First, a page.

As streaming services vie for more credibility in the growing competition with the old school studio system, we the viewers are the ones reaping the greatest rewards. Netflix has given us quality television like Bloodline and will soon be throwing their weight behind the Brad Pitt Netflix film War Machine. Meanwhile, Hulu Plus continues to scoop up shows dropped by the major networks (The Mindy Project) to heroically give them new life, and in the process net their sizable audiences.
In the interest of keeping a dog in this hunt, Amazon has been recently upping their competitive game by giving attractive deals to prominent artists such as Spike Lee, Jean-Pierre Jeunet and Jim Jarmusch. Another such artist to receive such a deal is celebrated filmmaker and auteur Terry Gilliam. Part of this deal includes funding and releasing Gilliam’s passion project, The Man Who Killed Don Quixote, a film that his fans have been clamoring for since his first attempt at making it in the late 90’s.
The Man Who Killed Don Quixote mixes the story and mythology of Cervantes’ classic novel Don Quixote with a present day twist. An ad executive becomes unstuck in time and travels back and forth between present day and 17th century La Mancha, where he is mistaken for his reluctant squire, Sancho Panza, by Don Quixote himself.
The film is said to star Jack O’Connell (TV’s Skins, Unbroken) with the brilliant casting of John Hurt (The Elephant Man, Only Lovers Left Alive) as the titular Quixote. The concept of mixing the present day with the story of Don Quixote is not a new one. In 1955, Orson Welles attempted to make a film of the property, but was shut down due to financing problems.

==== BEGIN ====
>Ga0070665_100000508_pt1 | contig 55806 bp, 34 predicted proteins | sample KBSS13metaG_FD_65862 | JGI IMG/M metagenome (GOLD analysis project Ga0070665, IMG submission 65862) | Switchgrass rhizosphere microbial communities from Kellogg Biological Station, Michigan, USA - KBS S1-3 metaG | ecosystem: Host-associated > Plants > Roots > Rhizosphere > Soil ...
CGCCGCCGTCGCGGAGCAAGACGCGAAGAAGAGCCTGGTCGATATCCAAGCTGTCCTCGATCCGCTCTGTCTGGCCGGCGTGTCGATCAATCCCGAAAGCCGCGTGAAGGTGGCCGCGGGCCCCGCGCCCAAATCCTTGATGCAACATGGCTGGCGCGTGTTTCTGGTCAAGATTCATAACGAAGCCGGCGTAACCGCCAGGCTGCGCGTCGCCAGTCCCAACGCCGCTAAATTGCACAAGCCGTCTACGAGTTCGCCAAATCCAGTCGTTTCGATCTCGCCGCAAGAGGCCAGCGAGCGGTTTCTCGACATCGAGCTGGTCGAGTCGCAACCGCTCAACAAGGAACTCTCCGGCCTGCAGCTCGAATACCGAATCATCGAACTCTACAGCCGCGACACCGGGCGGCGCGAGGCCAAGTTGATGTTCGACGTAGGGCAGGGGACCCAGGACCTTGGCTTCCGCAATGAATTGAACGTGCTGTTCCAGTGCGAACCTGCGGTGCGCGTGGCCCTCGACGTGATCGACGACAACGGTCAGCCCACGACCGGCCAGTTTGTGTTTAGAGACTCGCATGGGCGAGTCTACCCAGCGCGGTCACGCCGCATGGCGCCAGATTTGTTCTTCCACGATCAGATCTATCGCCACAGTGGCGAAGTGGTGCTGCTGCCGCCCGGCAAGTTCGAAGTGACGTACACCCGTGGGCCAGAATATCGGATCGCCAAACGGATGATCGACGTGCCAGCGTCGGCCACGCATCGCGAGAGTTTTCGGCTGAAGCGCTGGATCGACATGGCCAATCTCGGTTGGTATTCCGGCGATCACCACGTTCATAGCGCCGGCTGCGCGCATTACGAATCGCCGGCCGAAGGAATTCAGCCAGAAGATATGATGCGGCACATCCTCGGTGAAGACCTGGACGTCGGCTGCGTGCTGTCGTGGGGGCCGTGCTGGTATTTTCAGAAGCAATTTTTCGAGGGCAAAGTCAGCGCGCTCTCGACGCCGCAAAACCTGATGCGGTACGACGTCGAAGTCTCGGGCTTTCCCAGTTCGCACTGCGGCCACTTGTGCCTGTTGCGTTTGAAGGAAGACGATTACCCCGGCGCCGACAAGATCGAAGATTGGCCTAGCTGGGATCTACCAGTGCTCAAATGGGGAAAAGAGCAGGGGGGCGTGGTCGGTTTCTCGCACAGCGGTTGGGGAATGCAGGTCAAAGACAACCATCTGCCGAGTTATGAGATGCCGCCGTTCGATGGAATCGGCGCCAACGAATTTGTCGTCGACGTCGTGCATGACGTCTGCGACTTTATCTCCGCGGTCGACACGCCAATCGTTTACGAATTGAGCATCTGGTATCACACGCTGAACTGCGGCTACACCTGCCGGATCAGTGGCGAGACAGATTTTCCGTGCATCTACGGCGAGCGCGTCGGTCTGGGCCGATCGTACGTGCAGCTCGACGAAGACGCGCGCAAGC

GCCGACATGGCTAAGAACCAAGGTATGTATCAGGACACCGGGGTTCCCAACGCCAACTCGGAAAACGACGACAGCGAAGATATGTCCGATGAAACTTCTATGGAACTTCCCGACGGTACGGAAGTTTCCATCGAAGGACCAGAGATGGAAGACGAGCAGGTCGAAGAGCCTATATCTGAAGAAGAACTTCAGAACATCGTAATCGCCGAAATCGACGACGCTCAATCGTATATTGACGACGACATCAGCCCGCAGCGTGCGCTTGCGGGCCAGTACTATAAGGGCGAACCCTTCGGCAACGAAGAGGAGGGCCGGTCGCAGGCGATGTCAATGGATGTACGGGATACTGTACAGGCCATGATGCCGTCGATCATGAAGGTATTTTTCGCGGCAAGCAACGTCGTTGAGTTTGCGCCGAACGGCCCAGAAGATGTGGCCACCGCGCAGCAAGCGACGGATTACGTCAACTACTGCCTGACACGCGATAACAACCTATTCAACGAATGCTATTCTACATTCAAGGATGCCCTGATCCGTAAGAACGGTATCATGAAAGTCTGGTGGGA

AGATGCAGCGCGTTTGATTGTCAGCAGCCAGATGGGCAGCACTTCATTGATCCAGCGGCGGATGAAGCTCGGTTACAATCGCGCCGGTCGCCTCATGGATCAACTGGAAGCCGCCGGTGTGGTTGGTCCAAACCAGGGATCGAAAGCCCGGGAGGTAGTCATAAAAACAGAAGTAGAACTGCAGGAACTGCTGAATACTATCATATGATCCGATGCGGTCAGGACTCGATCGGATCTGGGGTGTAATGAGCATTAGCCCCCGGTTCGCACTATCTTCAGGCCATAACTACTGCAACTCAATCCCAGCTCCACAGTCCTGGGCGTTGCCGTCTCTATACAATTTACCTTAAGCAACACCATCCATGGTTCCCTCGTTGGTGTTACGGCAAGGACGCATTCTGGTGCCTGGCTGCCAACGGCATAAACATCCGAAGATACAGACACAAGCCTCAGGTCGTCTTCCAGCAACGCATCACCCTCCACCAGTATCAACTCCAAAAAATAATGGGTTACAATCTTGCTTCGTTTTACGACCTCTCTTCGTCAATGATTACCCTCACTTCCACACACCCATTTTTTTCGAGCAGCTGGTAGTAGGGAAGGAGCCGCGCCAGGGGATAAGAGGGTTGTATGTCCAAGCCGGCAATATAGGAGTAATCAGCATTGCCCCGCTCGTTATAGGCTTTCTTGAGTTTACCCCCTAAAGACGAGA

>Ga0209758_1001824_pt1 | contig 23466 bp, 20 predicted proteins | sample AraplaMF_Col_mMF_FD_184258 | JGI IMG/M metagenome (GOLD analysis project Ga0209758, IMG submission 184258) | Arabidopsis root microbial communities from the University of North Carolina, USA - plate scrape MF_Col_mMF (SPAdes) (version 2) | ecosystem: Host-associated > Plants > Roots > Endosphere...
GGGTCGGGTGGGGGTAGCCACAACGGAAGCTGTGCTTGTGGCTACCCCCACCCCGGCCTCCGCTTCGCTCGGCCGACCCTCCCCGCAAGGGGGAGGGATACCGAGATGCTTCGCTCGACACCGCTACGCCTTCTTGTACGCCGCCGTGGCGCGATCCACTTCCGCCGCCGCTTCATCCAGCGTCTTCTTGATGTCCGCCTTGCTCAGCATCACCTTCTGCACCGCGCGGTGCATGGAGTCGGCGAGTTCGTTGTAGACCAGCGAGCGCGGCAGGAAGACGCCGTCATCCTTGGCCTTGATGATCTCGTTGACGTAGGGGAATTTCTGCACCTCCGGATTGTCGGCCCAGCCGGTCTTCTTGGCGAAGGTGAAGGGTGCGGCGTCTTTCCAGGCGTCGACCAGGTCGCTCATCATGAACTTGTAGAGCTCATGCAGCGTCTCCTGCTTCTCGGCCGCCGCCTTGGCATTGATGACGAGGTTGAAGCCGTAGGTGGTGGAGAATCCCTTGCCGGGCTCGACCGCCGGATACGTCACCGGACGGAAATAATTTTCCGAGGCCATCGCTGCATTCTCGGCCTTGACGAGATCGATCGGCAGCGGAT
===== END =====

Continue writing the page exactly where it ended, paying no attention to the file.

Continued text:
Similarly, Gilliam’s first attempt at filming his vision of the classic story was halted abruptly by not only financial strain, but also by a flood destroying the set and the departure of his lead actor due to illness. He attempted again in 2008 to remount the project, only to have funding fall through a second time. Gilliam’s experience with finance trouble on the film was nothing new, as he had struggled with studios before over the very same issue, leading to his stark disillusionment with Hollywood.
…Which is why Terry Gilliam is so amenable to a change in the way movies get made, and therefore so attracted to Amazon‘s modus operandi, which includes a plan to release the film in theaters briefly, and then a streaming service release soon after. Said Gilliam:
“They go into the cinemas first and then a month or two afterwards they go into streaming. And I think that’s good because you get a chance to see it on the big screen, and yet I know that more people have seen my films on DVD than they have in the cinemas and that’s the reality of life now.”
To see Gilliam given the means and freedom to finally finish The Man Who Killed Don Quixote is to be given a new hope that streaming services like Amazon, in their desire to compete with and eventually overtake the old guard, will give voice and opportunity to the small and mid-range directors the blockbuster-obsessed studios seem to have forsaken.
The Man Who Killed Don Quixote will be in theaters in 2016.